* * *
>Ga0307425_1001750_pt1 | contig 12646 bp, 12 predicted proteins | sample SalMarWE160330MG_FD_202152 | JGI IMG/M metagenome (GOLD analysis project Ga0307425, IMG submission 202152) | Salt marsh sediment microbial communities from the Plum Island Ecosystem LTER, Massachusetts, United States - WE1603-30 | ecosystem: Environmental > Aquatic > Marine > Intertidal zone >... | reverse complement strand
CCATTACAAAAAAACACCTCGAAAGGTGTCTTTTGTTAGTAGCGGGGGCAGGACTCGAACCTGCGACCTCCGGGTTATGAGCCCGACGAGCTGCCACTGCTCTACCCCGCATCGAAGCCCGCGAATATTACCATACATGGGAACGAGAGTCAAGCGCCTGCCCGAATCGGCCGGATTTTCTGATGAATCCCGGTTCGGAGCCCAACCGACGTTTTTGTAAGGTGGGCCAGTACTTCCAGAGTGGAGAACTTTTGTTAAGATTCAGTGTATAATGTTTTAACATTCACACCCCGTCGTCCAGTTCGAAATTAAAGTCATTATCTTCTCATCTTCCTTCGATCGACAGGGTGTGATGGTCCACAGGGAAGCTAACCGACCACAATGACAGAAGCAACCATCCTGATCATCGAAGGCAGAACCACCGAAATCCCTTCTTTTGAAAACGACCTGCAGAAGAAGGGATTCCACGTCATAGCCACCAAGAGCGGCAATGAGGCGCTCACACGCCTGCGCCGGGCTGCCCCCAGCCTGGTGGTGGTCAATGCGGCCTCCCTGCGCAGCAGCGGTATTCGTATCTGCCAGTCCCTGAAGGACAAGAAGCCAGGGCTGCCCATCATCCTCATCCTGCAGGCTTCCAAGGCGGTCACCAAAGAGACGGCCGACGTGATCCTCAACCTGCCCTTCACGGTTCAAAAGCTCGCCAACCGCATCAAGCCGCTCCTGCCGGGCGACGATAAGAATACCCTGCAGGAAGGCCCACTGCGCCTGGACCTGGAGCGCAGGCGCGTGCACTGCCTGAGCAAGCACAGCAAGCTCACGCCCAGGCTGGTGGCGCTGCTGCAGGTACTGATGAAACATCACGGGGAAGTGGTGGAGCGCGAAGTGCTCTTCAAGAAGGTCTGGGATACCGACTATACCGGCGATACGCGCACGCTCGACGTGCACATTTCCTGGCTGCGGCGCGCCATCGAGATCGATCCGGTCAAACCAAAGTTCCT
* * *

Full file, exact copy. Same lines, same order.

>Ga0307425_1001750_pt1 | contig 12646 bp, 12 predicted proteins | sample SalMarWE160330MG_FD_202152 | JGI IMG/M metagenome (GOLD analysis project Ga0307425, IMG submission 202152) | Salt marsh sediment microbial communities from the Plum Island Ecosystem LTER, Massachusetts, United States - WE1603-30 | ecosystem: Environmental > Aquatic > Marine > Intertidal zone >... | reverse complement strand
CCATTACAAAAAAACACCTCGAAAGGTGTCTTTTGTTAGTAGCGGGGGCAGGACTCGAACCTGCGACCTCCGGGTTATGAGCCCGACGAGCTGCCACTGCTCTACCCCGCATCGAAGCCCGCGAATATTACCATACATGGGAACGAGAGTCAAGCGCCTGCCCGAATCGGCCGGATTTTCTGATGAATCCCGGTTCGGAGCCCAACCGACGTTTTTGTAAGGTGGGCCAGTACTTCCAGAGTGGAGAACTTTTGTTAAGATTCAGTGTATAATGTTTTAACATTCACACCCCGTCGTCCAGTTCGAAATTAAAGTCATTATCTTCTCATCTTCCTTCGATCGACAGGGTGTGATGGTCCACAGGGAAGCTAACCGACCACAATGACAGAAGCAACCATCCTGATCATCGAAGGCAGAACCACCGAAATCCCTTCTTTTGAAAACGACCTGCAGAAGAAGGGATTCCACGTCATAGCCACCAAGAGCGGCAATGAGGCGCTCACACGCCTGCGCCGGGCTGCCCCCAGCCTGGTGGTGGTCAATGCGGCCTCCCTGCGCAGCAGCGGTATTCGTATCTGCCAGTCCCTGAAGGACAAGAAGCCAGGGCTGCCCATCATCCTCATCCTGCAGGCTTCCAAGGCGGTCACCAAAGAGACGGCCGACGTGATCCTCAACCTGCCCTTCACGGTTCAAAAGCTCGCCAACCGCATCAAGCCGCTCCTGCCGGGCGACGATAAGAATACCCTGCAGGAAGGCCCACTGCGCCTGGACCTGGAGCGCAGGCGCGTGCACTGCCTGAGCAAGCACAGCAAGCTCACGCCCAGGCTGGTGGCGCTGCTGCAGGTACTGATGAAACATCACGGGGAAGTGGTGGAGCGCGAAGTGCTCTTCAAGAAGGTCTGGGATACCGACTATACCGGCGATACGCGCACGCTCGACGTGCACATTTCCTGGCTGCGGCGCGCCATCGAGATCGATCCGGTCAAACCAAAGTTCCT